1. Keep the Memory Alive: Use old Christmas cards and make a scrapbook. You could do a theme, such as the alphabet: A is for Angels, B is for Bells, etc. (or POEM, here) Challenge your kids to a contest to make up a 2 or 4 line poem. You don't need fancy, expensive scrapping supplies. All you need are basic art supplies: scissors, glue, markers/crayons. Have the kids bring their school supplies home for the winter break. Bonus: You can keep it forever and it will be a treasured Christmas heirloom.

2. You Light Up My Life: Most large cities put out maps of the best displays, and they also often have a parade in December as well. If the cost of gas is keeping you out of your car, take a walk. Too cold? Watch parades on TV, or take the bus to the mall. Don't take any money, but maybe take a notebook. Rate the store displays as you walk through them - think Joan Rivers on the Red Carpet. Which store is the tackiest? Most inspirational? Most unusual?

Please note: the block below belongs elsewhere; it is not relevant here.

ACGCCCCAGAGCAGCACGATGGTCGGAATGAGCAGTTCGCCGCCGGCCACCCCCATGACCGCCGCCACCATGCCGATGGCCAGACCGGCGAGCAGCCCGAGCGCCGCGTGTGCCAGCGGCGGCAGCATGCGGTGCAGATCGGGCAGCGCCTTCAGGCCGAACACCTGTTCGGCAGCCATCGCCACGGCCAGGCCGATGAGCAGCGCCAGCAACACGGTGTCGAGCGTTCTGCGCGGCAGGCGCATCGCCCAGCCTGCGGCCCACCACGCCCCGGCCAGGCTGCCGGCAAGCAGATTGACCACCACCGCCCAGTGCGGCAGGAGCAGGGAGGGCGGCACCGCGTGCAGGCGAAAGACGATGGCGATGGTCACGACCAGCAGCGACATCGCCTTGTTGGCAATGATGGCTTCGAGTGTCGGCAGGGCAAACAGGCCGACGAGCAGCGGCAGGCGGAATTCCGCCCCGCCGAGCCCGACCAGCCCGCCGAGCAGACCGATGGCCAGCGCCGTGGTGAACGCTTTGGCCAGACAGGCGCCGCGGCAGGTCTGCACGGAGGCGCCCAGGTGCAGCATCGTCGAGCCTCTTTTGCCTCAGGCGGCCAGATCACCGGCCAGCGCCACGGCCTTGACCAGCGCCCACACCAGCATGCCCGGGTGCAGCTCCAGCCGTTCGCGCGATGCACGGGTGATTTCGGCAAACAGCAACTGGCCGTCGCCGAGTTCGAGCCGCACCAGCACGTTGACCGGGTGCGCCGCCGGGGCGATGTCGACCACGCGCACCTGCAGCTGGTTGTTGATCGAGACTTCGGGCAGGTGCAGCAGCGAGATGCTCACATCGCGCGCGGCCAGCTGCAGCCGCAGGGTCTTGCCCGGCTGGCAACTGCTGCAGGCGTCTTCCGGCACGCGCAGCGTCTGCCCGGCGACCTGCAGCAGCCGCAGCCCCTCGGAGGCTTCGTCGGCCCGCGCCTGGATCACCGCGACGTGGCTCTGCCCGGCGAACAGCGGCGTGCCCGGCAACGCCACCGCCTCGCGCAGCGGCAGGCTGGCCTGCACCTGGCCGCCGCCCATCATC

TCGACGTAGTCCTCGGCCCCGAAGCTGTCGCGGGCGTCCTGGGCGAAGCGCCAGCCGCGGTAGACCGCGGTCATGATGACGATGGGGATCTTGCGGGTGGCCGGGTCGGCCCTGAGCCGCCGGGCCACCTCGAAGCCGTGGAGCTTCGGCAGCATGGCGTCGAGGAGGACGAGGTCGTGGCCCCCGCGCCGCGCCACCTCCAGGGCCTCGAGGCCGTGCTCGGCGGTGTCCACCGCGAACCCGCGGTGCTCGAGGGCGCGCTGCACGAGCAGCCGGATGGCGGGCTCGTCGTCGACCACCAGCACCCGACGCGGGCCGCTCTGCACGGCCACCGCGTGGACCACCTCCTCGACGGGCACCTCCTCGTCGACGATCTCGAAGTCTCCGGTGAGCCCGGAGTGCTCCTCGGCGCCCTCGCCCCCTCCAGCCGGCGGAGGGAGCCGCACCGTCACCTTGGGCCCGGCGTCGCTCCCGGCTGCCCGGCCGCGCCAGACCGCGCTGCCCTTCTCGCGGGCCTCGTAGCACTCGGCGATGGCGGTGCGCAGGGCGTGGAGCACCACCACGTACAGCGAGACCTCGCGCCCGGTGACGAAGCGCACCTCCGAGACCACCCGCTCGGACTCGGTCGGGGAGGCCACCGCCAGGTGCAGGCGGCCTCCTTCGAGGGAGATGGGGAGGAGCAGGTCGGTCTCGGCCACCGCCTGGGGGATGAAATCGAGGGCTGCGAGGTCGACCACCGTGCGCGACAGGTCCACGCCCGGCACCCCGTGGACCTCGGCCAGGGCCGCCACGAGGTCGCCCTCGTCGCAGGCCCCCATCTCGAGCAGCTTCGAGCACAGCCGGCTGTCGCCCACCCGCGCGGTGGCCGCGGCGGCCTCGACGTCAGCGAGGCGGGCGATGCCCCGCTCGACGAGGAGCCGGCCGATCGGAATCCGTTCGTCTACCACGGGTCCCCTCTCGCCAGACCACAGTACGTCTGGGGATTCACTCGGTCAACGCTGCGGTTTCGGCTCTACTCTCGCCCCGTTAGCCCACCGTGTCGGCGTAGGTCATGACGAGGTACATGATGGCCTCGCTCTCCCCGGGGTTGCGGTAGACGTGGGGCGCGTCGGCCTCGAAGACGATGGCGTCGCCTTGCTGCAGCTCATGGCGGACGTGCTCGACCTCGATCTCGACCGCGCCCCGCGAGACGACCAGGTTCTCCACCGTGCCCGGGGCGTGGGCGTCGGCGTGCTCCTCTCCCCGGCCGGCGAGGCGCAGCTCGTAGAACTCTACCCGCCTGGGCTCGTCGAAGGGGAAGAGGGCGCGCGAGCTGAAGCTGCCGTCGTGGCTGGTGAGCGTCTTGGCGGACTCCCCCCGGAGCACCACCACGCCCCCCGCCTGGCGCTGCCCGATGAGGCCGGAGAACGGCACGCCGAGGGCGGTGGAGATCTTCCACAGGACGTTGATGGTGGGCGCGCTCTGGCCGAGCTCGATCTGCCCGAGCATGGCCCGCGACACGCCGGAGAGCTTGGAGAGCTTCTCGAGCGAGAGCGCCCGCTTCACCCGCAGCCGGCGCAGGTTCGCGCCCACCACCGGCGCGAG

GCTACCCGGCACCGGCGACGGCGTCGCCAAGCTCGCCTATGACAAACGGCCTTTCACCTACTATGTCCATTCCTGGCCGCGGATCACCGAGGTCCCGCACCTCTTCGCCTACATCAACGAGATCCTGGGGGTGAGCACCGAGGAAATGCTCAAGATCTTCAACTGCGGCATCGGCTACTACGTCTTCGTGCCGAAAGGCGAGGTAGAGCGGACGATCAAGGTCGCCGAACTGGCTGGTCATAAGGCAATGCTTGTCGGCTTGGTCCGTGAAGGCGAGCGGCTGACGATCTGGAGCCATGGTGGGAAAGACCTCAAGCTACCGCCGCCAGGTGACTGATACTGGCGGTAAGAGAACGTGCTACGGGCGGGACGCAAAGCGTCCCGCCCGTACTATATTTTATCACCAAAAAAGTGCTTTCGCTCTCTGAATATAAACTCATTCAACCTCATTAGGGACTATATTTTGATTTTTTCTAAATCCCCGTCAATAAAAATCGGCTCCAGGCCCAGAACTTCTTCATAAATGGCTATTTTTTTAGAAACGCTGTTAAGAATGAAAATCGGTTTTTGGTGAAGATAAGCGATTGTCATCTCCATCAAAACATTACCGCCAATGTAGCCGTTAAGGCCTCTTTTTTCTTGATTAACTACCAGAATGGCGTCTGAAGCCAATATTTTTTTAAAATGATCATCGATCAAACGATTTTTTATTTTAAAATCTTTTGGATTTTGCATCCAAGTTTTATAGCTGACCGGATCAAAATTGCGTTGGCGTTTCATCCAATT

3. Give Unto Others: Give the year-round Meals on Wheels volunteers a day off, and go with the kids to deliver the meals. Greet the recipients with a Christmas carol, wear a Santa hat, make it fun! Help out at a soup kitchen, or, if you don’t feel comfortable taking the kids to a homeless shelter, you could also help your local church package Shoebox Christmas for Billy Graham’s ministry, and someone has to put the food baskets together for the needy!

4. The Reason for the Season: Using your nativity set, have the children create a play of the Christmas story. Don’t have a nativity set? Act it out in real life, make paper cutouts glued to popsicle sticks, or print one out. Perform for family members or neighborhood friends. For an added twist, try telling a part of the story from a different angle, from the point of view of the innkeeper or a cow in the stable. Be creative.